Rain, wind, and snow? Ha! No longer for you! Since you retired, you not only successfully escaped the 9-to-5 grind, but also the weather! Six months are spent in the mild summers of the Idaho, surrounded by family…and as soon as the dreariness begins, you board your car, RV, or plane, and escape to sunnier places like Southern Utah or Arizona for the winter months. Or maybe a road trip!
Yes, there’s a name for the folks who enjoy this lifestyle: Snowbirds!
The only question is: What happens to your house, car, and other property that’s here while you’re there?And, what happens with what is there while you’re here?
We can help you with that. Just give us a call, and we’ll help to coordinate the Here and There and Where and What for you, when it comes to your protection plan.
Unfortunately, things tend to get a little complicated when it comes to insurance plans that cross state borders. To make it a little easier, let’s split this question up into various insurance scenarios:
Let’s assume that you own a home in Idaho and would like to purchase a second home in Utah. That may trigger a variety of questions: Where is your primary residence? In which state should you get insurance?
Your primary residence is the residence that you spend most of the year in. Let’s assume, in this example, that this is the Idaho home. It needs to be insured in Idaho by a company and agent that are licensed in Idaho (We can help you with that!).
If you purchase a second home in Utah, it needs to be insured in Utah (through a company or an agent who is licensed in Utah). Currenlty we’re licensed in Idaho and surrounding states. If you are looking to find an agent outside of these, please give us a call. We can recommend insurance agents in all 50 states. We are happy to help!
Let’s continue to use our example of Idaho and Utah.
If you own one or more car(s) at your primary residence in Idaho, they need to be insured in the state of registration. That is usually the state of your primary residence (In our example – Idaho).
If you own cars that you are absolutely sure won’t be driven in your absence, you have the option to pare down the insurance in order to save money. Give us a call – we can provide you with recommendations and price quotes.
Be sure to keep adequate insurance on the car that you intend to drive and on any car that might be driven (for example, by your son or daughter who watches the house)! If an uninsured car ends up being driven and the driver causes an accident, you will be held financially responsible no matter who drove the car!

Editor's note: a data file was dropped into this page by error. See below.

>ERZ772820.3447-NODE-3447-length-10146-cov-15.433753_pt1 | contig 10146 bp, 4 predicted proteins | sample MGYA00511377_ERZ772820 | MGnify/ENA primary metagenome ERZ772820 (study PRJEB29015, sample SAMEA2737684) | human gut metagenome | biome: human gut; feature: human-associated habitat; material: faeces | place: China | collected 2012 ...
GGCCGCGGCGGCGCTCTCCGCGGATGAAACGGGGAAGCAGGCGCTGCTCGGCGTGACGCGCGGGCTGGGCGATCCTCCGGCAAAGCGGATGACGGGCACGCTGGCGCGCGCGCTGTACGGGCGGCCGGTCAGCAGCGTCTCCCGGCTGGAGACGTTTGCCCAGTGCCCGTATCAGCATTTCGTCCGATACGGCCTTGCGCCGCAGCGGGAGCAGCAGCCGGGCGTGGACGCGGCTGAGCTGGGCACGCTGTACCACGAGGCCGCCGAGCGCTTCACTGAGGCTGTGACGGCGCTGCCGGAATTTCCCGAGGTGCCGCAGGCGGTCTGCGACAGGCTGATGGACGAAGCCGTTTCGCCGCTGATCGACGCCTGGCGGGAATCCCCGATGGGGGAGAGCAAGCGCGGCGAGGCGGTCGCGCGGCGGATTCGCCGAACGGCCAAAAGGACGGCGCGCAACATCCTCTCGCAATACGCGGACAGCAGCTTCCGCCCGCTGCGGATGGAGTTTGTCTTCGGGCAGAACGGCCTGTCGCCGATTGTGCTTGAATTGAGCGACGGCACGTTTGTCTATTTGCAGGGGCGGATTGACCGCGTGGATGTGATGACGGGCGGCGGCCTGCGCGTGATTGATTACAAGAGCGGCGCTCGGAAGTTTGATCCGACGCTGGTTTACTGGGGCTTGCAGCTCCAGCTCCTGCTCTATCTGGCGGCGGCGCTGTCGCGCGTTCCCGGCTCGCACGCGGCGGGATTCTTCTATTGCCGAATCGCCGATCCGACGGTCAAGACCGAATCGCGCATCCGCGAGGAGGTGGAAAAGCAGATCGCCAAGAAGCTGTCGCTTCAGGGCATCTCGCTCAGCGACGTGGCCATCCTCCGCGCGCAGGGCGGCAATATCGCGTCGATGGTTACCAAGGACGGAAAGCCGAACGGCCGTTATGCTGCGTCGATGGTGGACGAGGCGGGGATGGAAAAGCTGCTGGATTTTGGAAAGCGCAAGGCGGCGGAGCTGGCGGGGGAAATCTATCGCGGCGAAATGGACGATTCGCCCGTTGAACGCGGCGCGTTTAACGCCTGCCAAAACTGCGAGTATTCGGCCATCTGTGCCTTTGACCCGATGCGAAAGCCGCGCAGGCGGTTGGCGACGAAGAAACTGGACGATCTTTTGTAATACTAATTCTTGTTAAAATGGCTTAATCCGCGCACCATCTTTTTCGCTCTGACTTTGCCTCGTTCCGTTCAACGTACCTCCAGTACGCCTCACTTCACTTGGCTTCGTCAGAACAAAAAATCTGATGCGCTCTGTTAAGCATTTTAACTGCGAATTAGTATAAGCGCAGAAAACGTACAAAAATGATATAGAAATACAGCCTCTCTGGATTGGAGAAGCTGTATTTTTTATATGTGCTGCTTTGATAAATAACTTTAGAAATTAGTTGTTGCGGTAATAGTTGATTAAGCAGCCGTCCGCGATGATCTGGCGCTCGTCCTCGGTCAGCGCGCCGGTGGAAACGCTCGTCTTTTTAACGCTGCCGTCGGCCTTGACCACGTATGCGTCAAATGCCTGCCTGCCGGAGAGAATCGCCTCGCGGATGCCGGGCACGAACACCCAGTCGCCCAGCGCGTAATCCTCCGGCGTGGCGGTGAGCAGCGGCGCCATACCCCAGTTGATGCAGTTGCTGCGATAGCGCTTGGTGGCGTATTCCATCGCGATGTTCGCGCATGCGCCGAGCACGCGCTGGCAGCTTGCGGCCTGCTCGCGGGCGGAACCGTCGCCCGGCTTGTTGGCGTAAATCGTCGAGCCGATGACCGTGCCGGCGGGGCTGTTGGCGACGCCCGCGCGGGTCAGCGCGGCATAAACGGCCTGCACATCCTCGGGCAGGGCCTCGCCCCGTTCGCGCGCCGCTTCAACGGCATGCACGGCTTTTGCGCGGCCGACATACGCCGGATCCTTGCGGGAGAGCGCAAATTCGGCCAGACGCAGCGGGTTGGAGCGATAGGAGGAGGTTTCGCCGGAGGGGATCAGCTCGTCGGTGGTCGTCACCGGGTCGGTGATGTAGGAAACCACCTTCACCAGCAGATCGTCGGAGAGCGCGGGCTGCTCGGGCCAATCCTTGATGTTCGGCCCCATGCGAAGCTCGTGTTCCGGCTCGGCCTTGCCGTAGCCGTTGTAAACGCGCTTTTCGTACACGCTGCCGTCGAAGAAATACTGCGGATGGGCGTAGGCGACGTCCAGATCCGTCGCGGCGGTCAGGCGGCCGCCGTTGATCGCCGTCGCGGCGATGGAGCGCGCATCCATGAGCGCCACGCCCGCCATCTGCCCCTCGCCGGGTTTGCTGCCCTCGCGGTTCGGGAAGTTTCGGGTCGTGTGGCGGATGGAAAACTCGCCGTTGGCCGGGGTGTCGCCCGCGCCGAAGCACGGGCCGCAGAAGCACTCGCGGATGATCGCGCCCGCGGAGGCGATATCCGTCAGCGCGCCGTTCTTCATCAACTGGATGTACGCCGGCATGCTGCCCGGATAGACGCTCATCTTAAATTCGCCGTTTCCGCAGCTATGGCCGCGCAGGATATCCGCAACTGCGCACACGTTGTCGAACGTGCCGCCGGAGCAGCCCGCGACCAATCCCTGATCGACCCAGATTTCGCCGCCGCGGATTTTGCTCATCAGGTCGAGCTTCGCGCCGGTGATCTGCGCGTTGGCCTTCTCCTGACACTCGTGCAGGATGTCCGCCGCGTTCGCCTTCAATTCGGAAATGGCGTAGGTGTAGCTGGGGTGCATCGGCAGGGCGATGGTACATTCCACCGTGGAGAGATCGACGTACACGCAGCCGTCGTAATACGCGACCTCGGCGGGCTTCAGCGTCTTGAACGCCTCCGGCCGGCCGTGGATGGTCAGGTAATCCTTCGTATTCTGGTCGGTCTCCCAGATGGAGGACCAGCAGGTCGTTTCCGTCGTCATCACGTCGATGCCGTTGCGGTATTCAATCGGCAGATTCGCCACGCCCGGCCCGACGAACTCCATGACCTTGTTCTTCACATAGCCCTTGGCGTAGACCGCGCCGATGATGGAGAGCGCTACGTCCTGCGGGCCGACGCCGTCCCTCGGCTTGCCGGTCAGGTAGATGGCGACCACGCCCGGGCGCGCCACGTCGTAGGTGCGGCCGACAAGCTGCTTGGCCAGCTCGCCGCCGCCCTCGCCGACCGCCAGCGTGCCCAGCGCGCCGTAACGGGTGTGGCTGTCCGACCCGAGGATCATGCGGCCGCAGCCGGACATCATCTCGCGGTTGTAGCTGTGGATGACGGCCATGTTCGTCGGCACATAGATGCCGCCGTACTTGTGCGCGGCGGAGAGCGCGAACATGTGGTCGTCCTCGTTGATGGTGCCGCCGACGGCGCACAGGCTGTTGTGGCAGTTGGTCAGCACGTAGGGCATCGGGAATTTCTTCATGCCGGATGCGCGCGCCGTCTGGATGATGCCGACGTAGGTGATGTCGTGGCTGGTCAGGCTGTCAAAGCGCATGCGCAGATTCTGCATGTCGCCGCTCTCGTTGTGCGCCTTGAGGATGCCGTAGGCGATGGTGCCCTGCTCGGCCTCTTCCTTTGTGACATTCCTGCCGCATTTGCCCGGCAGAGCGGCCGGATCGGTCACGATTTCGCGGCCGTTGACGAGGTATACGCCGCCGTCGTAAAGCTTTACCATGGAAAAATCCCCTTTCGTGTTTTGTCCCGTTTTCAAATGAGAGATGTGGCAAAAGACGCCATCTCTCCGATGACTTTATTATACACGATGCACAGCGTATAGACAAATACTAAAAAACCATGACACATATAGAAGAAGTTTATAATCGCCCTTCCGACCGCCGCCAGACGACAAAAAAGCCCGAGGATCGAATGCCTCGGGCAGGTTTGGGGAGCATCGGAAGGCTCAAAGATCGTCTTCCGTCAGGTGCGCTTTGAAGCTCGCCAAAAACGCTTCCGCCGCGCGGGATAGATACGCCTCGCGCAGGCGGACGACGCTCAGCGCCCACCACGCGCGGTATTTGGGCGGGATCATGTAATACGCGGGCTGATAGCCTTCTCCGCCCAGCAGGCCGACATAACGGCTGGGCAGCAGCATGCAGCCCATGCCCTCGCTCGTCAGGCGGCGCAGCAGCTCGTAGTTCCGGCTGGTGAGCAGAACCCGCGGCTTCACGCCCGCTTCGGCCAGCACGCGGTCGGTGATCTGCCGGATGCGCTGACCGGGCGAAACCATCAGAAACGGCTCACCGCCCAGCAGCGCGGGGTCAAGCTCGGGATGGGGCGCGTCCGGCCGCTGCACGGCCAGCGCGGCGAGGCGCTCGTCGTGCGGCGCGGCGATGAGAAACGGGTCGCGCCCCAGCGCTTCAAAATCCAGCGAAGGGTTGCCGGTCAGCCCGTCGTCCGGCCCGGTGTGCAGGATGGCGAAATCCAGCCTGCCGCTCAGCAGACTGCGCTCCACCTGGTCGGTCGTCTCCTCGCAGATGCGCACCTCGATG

If you drive your car from Idaho to Utah and use it there for the months you spend “snowbirding”, your New York state auto insurance policy will extend while you are away. But, as always, give us a call if you plan on spending an extended amount of time out of state so we can make the necessary adjustments to your policy and ensure that it meets the other state’s minimum insurance requirements.
If you purchase a car in Utah and intend to leave it parked at your secondary residence while you are back in Idaho, you need to obtain registration and insurance for this car in Utah. We can help you find a local agent.
If you carry umbrella insurance in your home state, the policy will extend to cover the underlying policies no matter where you are. However, it will not apply for homes and cars purchased, registered and insured out-of-state.
Whenever you leave home, be sure to contact your health insurance provider to ensure coverage at your destination.
You just retired a few months ago and are sitting with your coffee on a rainy Wednesday morning reading the newspaper when your spouse comes in with the mail. There’s a letter from your Life Insurance Company. Your 30-year term policy is about to expire. If you’d like to renew, you have to re-apply for a new term.
Hm. You wonder…The mortgage is paid off. One of the kids is out of college. The other one will graduate in a couple of years…
There aren’t really any major expenses that your wife would face if you passed… except, of course, the cost of living, since her retirement funds are a little more meager than yours. Would she need the extra money if something happened to you? Would the kids need it?
There. You thought you had considered everything…But now you wonder: Do I still need life insurance after I retire?
You are not alone! Thousands of people are facing this question every year: “My term life insurance expired. Should I renew it?”
Unfortunately, the answer is not easy and depends on your and your family’s individual status. Sit down and answer the following questions:
- If you passed away, would your spouse have to make significant restrictions to the current lifestyle?